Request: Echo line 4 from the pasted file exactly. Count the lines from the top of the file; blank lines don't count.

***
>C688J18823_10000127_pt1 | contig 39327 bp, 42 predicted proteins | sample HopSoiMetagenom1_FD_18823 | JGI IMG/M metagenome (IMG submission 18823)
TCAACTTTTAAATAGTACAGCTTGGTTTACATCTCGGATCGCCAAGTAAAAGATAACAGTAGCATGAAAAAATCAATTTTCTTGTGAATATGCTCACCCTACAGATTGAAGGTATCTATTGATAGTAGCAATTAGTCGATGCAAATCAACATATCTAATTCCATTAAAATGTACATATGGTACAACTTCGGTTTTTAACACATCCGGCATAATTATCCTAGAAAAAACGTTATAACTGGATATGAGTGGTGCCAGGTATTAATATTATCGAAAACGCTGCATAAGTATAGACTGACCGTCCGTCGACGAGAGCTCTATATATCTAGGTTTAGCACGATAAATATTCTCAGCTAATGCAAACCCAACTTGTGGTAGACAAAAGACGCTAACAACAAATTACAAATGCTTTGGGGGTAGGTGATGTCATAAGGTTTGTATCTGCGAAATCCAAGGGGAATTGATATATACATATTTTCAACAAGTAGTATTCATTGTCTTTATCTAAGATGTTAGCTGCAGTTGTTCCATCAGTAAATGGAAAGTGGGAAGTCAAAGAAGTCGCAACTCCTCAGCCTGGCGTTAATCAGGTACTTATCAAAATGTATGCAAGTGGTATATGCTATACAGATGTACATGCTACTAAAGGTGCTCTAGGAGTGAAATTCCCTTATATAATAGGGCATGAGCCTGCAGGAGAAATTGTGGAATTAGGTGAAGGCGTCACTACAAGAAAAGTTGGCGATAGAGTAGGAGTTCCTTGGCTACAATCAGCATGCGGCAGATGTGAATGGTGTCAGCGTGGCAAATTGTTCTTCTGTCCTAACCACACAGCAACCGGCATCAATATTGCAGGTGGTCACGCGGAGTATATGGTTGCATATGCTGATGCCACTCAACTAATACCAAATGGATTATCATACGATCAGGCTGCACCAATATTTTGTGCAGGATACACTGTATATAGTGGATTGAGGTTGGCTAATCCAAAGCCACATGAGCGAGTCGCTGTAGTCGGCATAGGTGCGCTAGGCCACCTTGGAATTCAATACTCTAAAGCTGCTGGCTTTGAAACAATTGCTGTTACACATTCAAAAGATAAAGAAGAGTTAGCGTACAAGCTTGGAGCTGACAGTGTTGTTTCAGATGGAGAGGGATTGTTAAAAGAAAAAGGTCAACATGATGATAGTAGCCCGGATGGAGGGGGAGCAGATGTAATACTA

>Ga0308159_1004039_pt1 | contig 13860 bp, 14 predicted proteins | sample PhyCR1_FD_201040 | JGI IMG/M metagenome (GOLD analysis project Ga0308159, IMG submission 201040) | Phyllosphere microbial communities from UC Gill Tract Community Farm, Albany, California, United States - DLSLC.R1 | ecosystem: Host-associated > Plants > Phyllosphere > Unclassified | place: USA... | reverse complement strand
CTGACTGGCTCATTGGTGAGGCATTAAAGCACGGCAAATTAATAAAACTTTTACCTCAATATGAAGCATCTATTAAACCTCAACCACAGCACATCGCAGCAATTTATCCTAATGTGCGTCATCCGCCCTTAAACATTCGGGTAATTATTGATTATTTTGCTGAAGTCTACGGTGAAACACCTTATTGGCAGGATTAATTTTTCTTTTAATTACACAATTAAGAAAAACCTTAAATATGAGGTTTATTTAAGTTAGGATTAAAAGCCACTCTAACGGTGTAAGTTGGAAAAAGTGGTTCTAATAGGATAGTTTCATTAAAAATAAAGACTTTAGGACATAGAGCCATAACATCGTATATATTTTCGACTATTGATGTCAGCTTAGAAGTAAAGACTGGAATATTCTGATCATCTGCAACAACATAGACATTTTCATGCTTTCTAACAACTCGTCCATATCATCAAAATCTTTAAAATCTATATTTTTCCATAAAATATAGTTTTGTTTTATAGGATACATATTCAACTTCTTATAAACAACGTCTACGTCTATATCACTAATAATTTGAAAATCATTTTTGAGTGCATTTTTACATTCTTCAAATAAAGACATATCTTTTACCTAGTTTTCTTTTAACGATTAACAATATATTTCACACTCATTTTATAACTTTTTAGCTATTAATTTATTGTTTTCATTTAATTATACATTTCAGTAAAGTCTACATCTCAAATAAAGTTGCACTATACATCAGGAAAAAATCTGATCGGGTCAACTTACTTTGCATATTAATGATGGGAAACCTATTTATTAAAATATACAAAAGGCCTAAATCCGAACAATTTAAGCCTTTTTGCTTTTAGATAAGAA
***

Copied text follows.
CTGACTGGCTCATTGGTGAGGCATTAAAGCACGGCAAATTAATAAAACTTTTACCTCAATATGAAGCATCTATTAAACCTCAACCACAGCACATCGCAGCAATTTATCCTAATGTGCGTCATCCGCCCTTAAACATTCGGGTAATTATTGATTATTTTGCTGAAGTCTACGGTGAAACACCTTATTGGCAGGATTAATTTTTCTTTTAATTACACAATTAAGAAAAACCTTAAATATGAGGTTTATTTAAGTTAGGATTAAAAGCCACTCTAACGGTGTAAGTTGGAAAAAGTGGTTCTAATAGGATAGTTTCATTAAAAATAAAGACTTTAGGACATAGAGCCATAACATCGTATATATTTTCGACTATTGATGTCAGCTTAGAAGTAAAGACTGGAATATTCTGATCATCTGCAACAACATAGACATTTTCATGCTTTCTAACAACTCGTCCATATCATCAAAATCTTTAAAATCTATATTTTTCCATAAAATATAGTTTTGTTTTATAGGATACATATTCAACTTCTTATAAACAACGTCTACGTCTATATCACTAATAATTTGAAAATCATTTTTGAGTGCATTTTTACATTCTTCAAATAAAGACATATCTTTTACCTAGTTTTCTTTTAACGATTAACAATATATTTCACACTCATTTTATAACTTTTTAGCTATTAATTTATTGTTTTCATTTAATTATACATTTCAGTAAAGTCTACATCTCAAATAAAGTTGCACTATACATCAGGAAAAAATCTGATCGGGTCAACTTACTTTGCATATTAATGATGGGAAACCTATTTATTAAAATATACAAAAGGCCTAAATCCGAACAATTTAAGCCTTTTTGCTTTTAGATAAGAA